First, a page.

Court Victory for Occupy Protester Who Was Shot by Oakland Police

Lily Dane
Activist Post

On October 25, 2011, Scott Olsen attended an Occupy Oakland demonstration.

A few minutes after he arrived, police commanders gave the order to use munitions on the crowd to encourage them to disperse.

Scott, who served two tours of duty in Iraq as a U.S. Marine, was shot in the head by a “less lethal” munition. The lead filled “bean bag” round, fired from an Oakland police officer’s 12 gauge shotgun, shattered Scott’s skull and caused permanent damage to part of his brain.

The City of Oakland has agreed to pay Scott a settlement of $4.5 million to compensate him for his injury. The settlement in Olsen v. City of Oakland is pending final approval by the Oakland City Council.

WeCopWatch.org reported the details of the case:

Mr. Olsen was represented by attorneys Jim Chanin, Rachel Lederman, and Julie Houk. 

“After serving two tours of duty as a United States Marine in Iraq, Scott Olsen could never have imagined that he would be shot in the head by an Oakland Police officer while he was peacefully exercising his First Amendment rights in support of the budding “Occupy” economic justice movement,” said Rachel Lederman. “Scott was 24 years old when the shooting and ensuing brain damage robbed him of what had been a promising career as a computer network and systems administrator.” 

Jim Chanin said, “There was no dispute that Scott Olsen never posed a threat and was protesting peacefully. He was shot because OPD commanders decided to simultaneously use chemical agents to disperse the demonstrators and have officers shoot impact munitions at anyone who might be throwing something — even though this violated their own written policies. The obviously foreseeable result was that the officers shot people who were desperately trying to flee the scene, including Mr. Olsen.” 

Lederman explained, “The commanders knew the teargas and flashbangs would cause people to panic and run, yet they elected to shoot SIM into the densely packed crowd and it is only a matter of luck that more people weren’t injured as severely as Scott Olsen or killed. If the police had done sufficient planning for the demonstration and followed their own Crowd Control Policy, the use of weapons could have entirely been avoided. After all, no other Bay Area city responded to Occupy with SIM or teargas and no other city has incurred the enormous costs that the people of Oakland have as a result.”

When concerned protesters rushed to Scott’s aid, they were scared off when OPD Officer Robert Roche threw a flashbang-like CS Blast grenade (tear gas) at them.

Scott’s fellow protesters persisted and managed to carry him to safety. They yelled for medical aid. None of the law enforcement personnel responded or called for medical attention, even though their own policy requires them to provide medical aid to anyone hit with a SIM.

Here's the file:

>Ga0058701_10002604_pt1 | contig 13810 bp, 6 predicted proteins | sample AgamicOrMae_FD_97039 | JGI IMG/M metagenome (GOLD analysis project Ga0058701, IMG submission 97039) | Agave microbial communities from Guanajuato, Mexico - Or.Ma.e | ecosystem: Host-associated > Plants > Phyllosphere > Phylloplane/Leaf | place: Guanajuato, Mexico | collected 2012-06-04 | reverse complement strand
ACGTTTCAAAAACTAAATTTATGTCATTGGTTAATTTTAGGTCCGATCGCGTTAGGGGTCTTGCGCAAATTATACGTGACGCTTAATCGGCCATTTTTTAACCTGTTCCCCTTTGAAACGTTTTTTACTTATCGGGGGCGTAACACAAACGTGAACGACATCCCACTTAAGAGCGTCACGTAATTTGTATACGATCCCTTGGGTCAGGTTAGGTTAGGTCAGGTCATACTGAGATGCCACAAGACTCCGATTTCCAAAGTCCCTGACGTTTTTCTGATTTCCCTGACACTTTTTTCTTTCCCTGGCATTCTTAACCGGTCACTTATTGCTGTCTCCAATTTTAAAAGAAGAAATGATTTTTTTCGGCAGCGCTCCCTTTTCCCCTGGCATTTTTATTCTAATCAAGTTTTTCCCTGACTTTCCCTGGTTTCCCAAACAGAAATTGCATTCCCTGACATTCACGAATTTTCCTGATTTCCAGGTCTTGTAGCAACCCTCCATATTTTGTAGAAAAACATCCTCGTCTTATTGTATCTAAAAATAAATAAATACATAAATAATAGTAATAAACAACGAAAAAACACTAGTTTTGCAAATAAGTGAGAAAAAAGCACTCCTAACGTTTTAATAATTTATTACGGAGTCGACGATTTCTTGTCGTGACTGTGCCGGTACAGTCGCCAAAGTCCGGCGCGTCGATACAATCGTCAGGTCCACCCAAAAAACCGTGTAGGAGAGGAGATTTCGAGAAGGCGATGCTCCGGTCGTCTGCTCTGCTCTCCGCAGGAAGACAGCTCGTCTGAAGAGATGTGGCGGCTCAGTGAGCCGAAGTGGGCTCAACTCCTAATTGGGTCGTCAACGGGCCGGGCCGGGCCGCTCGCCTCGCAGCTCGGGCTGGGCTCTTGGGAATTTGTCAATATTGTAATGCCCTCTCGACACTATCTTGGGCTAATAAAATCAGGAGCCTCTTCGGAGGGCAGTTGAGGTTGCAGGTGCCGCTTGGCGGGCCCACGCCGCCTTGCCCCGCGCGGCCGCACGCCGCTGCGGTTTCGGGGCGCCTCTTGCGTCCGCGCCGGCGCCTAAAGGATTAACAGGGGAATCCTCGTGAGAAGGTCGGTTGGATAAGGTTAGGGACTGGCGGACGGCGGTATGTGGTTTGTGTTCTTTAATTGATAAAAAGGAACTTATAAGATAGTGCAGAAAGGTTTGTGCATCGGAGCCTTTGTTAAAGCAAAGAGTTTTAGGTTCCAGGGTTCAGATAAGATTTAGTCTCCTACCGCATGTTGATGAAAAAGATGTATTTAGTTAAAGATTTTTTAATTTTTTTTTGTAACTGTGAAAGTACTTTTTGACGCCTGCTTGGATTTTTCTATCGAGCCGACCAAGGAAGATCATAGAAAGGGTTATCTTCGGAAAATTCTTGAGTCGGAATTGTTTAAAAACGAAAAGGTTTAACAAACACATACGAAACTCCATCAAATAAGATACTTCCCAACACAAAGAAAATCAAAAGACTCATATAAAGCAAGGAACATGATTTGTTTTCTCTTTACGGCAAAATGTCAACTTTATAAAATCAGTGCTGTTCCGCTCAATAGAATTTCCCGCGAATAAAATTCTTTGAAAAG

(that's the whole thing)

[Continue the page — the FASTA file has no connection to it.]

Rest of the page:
Oakland police moved to fire Roche after the incident. He has been involved in at least three fatal shootings and is fighting his termination, according to sources.

City Attorney Barbara Parker said the city will pay Olsen $1.4 million and that the city’s insurance carrier will pay the balance.

Attorney Chanin said of the settlement:

“It’s a very sad day, not only for Scott, who’s going to have to start his life all over, but for the city of Oakland, which has been hit with yet another unnecessary lawsuit with a very large settlement that could have been used for the public good while Scott went on with his life, without his injury.”

Scott isn’t the only victim who was awarded a large settlement resulting from misconduct at the Oakland Occupy demonstration:

In July, 2013, the Oakland City Council approved a $1,170,000 settlement in a civil rights lawsuit brought by Rachel Lederman, Jim Chanin, and other attorneys on behalf of journalist Scott Campbell and 11 other persons. A separate lawsuit was resolved in December, 2013, for $645,000. 



As part of the Campbell settlement and a companion $1,025,000 settlement in Spalding v. City of Oakland, regarding unlawful mass arrests of protesters, the City and OPD again agreed to abide by the negotiated Crowd Control Policy and gave U.S. District Court Judge Thelton Henderson the power to enforce compliance with the policy for up to seven years. (source)

Attorney Lederman said that the department is not complying with the terms of the lawsuits:

“OPD has refused to get rid of so-called “less lethal” weapons such as CS Blast grenades and lead shot filled beanbags, and until they do so, it is only a matter of time before we see another tragedy.”

Scott said the only cost isn’t monetary:

“The cost is not only money. If people can’t speak out without fear of being shot we don’t really have democracy.”

Related Activist Post Articles:

Lily Dane is a staff writer for The Daily Sheeple, where this first appeared. Her goal is to help people to “Wake the Flock Up!”


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